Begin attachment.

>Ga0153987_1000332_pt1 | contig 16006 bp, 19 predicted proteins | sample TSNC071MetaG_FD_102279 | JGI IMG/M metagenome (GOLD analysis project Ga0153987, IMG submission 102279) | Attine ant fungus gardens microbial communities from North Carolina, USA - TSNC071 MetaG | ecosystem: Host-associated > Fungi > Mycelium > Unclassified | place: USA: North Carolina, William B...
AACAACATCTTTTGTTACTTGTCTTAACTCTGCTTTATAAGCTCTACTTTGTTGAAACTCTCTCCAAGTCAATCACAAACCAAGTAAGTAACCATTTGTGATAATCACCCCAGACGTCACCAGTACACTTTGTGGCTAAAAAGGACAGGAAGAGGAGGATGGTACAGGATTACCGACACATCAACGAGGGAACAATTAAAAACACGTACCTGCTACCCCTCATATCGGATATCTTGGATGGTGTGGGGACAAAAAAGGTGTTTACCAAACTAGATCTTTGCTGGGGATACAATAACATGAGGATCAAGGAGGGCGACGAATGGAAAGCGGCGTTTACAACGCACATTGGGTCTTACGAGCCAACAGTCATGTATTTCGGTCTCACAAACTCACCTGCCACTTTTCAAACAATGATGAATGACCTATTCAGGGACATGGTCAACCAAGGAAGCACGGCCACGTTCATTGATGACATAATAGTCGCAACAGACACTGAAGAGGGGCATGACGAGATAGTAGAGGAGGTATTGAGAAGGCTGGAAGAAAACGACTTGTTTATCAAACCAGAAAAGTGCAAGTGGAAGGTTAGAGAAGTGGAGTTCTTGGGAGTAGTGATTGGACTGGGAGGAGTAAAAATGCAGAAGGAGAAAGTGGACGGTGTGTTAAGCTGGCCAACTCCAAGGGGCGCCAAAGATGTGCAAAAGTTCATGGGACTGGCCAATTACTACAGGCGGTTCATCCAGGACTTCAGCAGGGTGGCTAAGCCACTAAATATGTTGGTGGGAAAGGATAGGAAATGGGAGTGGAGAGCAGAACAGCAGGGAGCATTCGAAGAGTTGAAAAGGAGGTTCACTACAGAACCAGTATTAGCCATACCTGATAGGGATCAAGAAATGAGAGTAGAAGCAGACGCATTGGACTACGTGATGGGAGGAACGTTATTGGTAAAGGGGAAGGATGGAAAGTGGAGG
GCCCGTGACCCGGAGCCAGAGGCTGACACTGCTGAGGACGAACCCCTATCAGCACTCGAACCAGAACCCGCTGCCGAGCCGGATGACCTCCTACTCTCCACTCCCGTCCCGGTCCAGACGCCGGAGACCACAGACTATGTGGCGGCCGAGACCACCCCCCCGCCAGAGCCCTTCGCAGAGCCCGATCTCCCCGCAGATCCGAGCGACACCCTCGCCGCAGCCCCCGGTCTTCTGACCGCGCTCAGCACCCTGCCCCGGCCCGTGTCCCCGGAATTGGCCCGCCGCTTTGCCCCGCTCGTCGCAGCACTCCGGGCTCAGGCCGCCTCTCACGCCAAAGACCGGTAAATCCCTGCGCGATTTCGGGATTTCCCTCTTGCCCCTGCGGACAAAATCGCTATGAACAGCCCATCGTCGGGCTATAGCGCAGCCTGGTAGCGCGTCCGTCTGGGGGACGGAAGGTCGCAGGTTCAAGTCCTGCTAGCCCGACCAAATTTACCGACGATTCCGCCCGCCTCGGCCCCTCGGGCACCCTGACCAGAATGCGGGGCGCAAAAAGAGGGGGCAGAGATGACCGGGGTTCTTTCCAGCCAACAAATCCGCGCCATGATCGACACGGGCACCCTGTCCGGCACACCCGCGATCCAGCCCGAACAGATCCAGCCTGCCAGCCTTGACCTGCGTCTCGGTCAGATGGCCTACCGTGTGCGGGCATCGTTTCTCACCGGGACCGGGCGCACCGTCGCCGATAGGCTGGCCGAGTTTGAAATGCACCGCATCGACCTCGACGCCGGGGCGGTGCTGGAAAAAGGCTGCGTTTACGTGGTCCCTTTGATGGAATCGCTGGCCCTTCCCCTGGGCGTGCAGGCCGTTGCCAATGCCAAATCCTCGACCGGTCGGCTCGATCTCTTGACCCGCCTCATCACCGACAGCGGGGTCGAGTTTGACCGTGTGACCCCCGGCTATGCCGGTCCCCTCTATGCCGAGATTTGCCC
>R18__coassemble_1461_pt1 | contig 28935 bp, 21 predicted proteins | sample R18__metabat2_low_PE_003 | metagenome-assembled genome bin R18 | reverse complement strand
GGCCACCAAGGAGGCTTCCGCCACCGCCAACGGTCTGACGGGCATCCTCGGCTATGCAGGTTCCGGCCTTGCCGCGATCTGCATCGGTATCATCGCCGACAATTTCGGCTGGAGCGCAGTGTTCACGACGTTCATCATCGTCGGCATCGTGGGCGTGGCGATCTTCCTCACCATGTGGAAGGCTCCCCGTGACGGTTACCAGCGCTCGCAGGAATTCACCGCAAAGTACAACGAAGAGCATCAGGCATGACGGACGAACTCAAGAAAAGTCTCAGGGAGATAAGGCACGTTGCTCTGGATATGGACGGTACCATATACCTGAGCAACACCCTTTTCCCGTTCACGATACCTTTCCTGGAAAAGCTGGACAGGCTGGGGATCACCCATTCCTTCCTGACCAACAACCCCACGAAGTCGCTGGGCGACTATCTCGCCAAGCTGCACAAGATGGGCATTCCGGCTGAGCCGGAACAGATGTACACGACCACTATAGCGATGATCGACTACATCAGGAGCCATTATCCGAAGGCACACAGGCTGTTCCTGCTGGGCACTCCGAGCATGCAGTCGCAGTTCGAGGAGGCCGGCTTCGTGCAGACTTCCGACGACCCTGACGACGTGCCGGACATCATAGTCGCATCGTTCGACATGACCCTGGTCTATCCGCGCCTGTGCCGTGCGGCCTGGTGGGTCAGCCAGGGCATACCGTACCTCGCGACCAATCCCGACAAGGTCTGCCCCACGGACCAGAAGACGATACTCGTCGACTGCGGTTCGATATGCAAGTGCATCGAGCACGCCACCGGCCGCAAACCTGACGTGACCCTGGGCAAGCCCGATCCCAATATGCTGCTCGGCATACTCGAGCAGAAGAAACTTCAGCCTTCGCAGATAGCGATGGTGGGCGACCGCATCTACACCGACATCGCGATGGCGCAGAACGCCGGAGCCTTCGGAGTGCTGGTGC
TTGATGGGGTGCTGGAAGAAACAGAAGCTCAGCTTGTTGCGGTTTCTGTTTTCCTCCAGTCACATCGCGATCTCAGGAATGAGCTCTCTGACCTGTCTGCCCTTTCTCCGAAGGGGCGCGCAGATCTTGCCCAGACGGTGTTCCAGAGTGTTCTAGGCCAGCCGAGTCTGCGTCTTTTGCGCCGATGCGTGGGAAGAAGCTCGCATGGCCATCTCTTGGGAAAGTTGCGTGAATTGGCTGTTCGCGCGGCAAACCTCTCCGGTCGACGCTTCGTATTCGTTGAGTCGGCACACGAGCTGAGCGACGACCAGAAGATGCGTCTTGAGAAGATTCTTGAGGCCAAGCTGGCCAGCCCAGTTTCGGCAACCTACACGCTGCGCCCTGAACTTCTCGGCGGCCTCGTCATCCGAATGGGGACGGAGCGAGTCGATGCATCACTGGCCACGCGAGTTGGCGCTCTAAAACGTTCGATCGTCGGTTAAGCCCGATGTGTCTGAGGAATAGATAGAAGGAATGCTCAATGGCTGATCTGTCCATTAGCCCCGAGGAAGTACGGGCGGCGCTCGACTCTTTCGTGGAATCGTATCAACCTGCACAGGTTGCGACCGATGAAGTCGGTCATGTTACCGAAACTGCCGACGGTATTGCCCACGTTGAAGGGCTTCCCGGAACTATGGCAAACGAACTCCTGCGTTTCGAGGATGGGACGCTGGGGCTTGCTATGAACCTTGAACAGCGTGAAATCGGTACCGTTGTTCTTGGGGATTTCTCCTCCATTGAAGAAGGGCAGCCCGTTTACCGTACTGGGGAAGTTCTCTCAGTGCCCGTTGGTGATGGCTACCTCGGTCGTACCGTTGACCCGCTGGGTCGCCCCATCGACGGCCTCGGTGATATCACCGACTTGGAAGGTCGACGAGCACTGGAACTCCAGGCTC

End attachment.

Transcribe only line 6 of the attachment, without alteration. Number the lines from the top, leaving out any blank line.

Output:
TTGATGGGGTGCTGGAAGAAACAGAAGCTCAGCTTGTTGCGGTTTCTGTTTTCCTCCAGTCACATCGCGATCTCAGGAATGAGCTCTCTGACCTGTCTGCCCTTTCTCCGAAGGGGCGCGCAGATCTTGCCCAGACGGTGTTCCAGAGTGTTCTAGGCCAGCCGAGTCTGCGTCTTTTGCGCCGATGCGTGGGAAGAAGCTCGCATGGCCATCTCTTGGGAAAGTTGCGTGAATTGGCTGTTCGCGCGGCAAACCTCTCCGGTCGACGCTTCGTATTCGTTGAGTCGGCACACGAGCTGAGCGACGACCAGAAGATGCGTCTTGAGAAGATTCTTGAGGCCAAGCTGGCCAGCCCAGTTTCGGCAACCTACACGCTGCGCCCTGAACTTCTCGGCGGCCTCGTCATCCGAATGGGGACGGAGCGAGTCGATGCATCACTGGCCACGCGAGTTGGCGCTCTAAAACGTTCGATCGTCGGTTAAGCCCGATGTGTCTGAGGAATAGATAGAAGGAATGCTCAATGGCTGATCTGTCCATTAGCCCCGAGGAAGTACGGGCGGCGCTCGACTCTTTCGTGGAATCGTATCAACCTGCACAGGTTGCGACCGATGAAGTCGGTCATGTTACCGAAACTGCCGACGGTATTGCCCACGTTGAAGGGCTTCCCGGAACTATGGCAAACGAACTCCTGCGTTTCGAGGATGGGACGCTGGGGCTTGCTATGAACCTTGAACAGCGTGAAATCGGTACCGTTGTTCTTGGGGATTTCTCCTCCATTGAAGAAGGGCAGCCCGTTTACCGTACTGGGGAAGTTCTCTCAGTGCCCGTTGGTGATGGCTACCTCGGTCGTACCGTTGACCCGCTGGGTCGCCCCATCGACGGCCTCGGTGATATCACCGACTTGGAAGGTCGACGAGCACTGGAACTCCAGGCTC